Towns express desire for 5th penny
Officials from municipalities around the county agree One Percent Sales and Use Tax critical
October 31, 2018
The 5th Penny Tax is coming up for approval by voters on election day. The Sun reached out to many of the municipalities to find out how the tax effects each community.
"In Encampment the 5th penny tax represents about 27 percent of our income for general purposes," Doreen Harvey, Encampment town clerk/treasurer said. "It funds emergency services, police, fire, EMS, parks, recreation, streets and maintenance, and helps to provide funding through service contracts to our local organizations."
Harvey continued, "Also benefiting is the museum, the senior center, library and preschool."
She said the Family Career and Community Leaders of America, Prostart, Encampment Community Choir as well as various events throughout the year are also helped.
"The town events of the Sierra Madre Winter Carnival and our community barbeque and Music in the Park would be affected," Harvey said. "It is a significant portion of our general fund budget and is crucial to the services provided by Encampment."
Harvey reiterated the importance of the 5th penny tax to her community.
"If the tax were to fail, the affect would be devastating to the services in Encampment," Harvey said.
"Municipal funding for our town is a very unpredictable thing," Morgan Irene, mayor of Elk Mountain said. "A few of the biggest variables come from the state of Wyoming 'Local Government Direct Distribution'. Due to the fact that our state budget is largely funded by minerals we have all taken a big hit. With the decline in coal production, and continued reduced natural gas prices it has pinched back tax revenue that we have historically counted on."
Irene said with coal taking a hit in recent years, it has made budgets harder for towns in Wyoming.
"When the coal economy suffered so did the state's sales and use tax," Irene said. "Our state budget contains distributions to local and county entities for them to operate with. Since the state's budget has decreased through the years, so has local funding. The amount of direct distribution is always a variable and could be cut even lower depending on how the state's budget session goes."
He said budget cuts have been inevitable.
"Our Carbon County entities, including the Town of Elk Mountain, has repeatedly cut our budgets to react to our decreased state and mineral royalty funding," Irene said. "There isn't any fat left to trim-not that we had any to begin with."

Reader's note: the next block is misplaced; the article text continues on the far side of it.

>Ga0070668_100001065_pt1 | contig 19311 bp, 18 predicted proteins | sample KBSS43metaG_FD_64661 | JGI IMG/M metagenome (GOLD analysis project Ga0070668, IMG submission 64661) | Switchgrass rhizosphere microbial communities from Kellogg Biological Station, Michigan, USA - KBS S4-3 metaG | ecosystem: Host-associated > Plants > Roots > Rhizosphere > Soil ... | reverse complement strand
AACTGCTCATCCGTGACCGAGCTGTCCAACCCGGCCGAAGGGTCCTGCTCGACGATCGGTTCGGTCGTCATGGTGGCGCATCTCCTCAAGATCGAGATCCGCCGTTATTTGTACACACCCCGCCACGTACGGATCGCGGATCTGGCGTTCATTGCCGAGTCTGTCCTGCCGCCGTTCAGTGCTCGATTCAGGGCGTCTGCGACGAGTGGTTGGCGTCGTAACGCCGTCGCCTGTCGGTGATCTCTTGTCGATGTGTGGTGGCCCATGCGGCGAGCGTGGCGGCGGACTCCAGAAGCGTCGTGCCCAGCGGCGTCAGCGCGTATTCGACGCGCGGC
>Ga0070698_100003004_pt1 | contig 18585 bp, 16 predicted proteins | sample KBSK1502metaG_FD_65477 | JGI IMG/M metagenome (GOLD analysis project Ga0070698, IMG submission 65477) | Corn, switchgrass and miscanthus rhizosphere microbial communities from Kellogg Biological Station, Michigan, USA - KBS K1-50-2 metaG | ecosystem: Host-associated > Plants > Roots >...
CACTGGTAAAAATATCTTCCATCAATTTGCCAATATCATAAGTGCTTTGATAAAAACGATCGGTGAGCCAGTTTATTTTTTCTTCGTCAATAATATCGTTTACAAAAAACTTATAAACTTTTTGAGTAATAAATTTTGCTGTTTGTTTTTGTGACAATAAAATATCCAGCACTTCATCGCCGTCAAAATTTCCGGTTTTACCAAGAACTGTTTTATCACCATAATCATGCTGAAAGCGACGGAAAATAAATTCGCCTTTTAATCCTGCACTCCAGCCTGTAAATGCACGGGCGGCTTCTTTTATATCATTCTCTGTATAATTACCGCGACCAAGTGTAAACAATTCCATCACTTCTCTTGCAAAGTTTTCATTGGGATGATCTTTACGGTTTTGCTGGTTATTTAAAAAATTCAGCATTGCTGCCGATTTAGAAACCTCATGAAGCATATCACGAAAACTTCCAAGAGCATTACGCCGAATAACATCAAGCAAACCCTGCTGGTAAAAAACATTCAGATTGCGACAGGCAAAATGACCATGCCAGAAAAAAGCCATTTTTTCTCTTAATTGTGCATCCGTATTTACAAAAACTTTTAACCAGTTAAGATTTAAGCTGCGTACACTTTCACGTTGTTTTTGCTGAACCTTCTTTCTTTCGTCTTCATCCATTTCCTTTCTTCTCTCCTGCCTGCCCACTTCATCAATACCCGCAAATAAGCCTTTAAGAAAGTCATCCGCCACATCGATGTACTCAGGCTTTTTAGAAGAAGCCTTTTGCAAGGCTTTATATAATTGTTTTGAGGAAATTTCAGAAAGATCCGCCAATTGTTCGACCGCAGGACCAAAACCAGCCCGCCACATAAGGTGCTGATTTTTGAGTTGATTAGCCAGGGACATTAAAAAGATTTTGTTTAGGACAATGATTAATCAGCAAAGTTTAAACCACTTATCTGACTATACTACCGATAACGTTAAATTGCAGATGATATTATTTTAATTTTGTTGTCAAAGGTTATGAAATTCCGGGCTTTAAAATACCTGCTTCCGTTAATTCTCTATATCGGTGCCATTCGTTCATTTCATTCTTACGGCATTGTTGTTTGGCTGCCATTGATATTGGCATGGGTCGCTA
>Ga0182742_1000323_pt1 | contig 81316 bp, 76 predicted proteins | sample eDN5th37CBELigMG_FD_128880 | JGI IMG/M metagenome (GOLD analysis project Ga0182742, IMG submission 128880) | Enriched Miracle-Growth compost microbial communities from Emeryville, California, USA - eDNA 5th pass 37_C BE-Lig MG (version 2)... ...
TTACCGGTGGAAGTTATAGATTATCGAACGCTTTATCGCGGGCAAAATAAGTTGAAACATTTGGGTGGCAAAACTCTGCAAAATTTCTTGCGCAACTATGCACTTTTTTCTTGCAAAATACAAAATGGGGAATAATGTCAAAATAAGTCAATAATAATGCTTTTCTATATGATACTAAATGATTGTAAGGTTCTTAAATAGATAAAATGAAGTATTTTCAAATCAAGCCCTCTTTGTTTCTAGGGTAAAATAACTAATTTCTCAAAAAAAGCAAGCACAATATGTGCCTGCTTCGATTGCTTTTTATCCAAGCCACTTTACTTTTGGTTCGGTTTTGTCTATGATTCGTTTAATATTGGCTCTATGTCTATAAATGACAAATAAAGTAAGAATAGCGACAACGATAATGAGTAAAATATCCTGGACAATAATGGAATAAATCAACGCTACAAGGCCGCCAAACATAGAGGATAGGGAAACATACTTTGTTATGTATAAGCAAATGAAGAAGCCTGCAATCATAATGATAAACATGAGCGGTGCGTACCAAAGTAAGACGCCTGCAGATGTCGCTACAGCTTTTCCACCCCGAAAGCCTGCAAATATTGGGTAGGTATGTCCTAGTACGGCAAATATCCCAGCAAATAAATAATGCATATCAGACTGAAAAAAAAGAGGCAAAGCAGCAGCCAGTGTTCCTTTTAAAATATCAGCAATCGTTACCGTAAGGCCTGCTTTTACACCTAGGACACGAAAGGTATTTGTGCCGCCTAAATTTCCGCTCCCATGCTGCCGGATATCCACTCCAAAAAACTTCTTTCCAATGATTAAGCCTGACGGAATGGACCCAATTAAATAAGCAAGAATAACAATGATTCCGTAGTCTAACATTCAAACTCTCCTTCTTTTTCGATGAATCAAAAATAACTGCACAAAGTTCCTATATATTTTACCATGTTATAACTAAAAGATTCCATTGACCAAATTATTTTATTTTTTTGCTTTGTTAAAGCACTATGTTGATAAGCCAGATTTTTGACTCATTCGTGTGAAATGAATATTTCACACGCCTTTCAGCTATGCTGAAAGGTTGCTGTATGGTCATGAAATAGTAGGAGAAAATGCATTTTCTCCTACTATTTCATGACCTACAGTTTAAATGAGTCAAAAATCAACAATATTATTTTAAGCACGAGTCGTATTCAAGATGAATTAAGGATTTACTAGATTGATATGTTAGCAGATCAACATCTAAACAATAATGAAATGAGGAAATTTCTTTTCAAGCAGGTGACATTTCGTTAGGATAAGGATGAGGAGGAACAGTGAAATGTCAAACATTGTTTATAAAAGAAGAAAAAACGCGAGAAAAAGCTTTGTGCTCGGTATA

With budgets of towns having to scale back, he said the 5th penny tax has helped offset the cuts.
One important venue of funding that is vital to our budgets is the 5th penny local option tax," Irene said. "This sales tax creates one of the few bits of funding our towns may function with. When the economy slumps it is noticed with the tax proceeds but these still provide a stable base to plan with."
He said the timing of the 5th penny tax getting passed is especially crucial this go around.
"With the impending wind development, if this tax is re-approved, we will enjoy an extra boost," Irene pointed out. "Since we have been 'making due' with what we have and continue to live within our means, any extra revenue will give relief that may allow a few things to be shored up and properly taken care of."
Irene said the 5th penny tax not getting passed would put tremendous pressure on his community and the other towns in Carbon County.
"I cannot stress enough how difficult it is to function as a municipality with the current funding model," Irene said. "Not only do we use these funds to exist independently but these are also used together with other towns and the county to provide vital services such as fire, EMS and sanitation,"
Irene said the Carbon County Council of Governments has helped the different communities come together and try to help voters understand how essential the 5th penny tax is to Carbon County.
"Our county has a unique and effective organization that has gone far to stretch the limited funding even further. The Carbon County Council of Governments meets regularly to maintain good relationships between entities," Irene said. "The issues that are addressed usually have a component of funding included that needs sorted out. Our-unique-to-Carbon-County team effort has gone far to solve many issues and the local option 5th penny tax helps these efforts."
Irene said he cannot stress enough how important the 5th penny tax is to the people of the county.
"I urge the people of Carbon County to use this information to make their decision when they vote on the local option 5th penny tax," Irene said. "The people of Carbon County have always been very supportive in the past. This funding is as important today, or possibly more important with the increased cost of operating, as it was when it was first put on the ballot many years ago."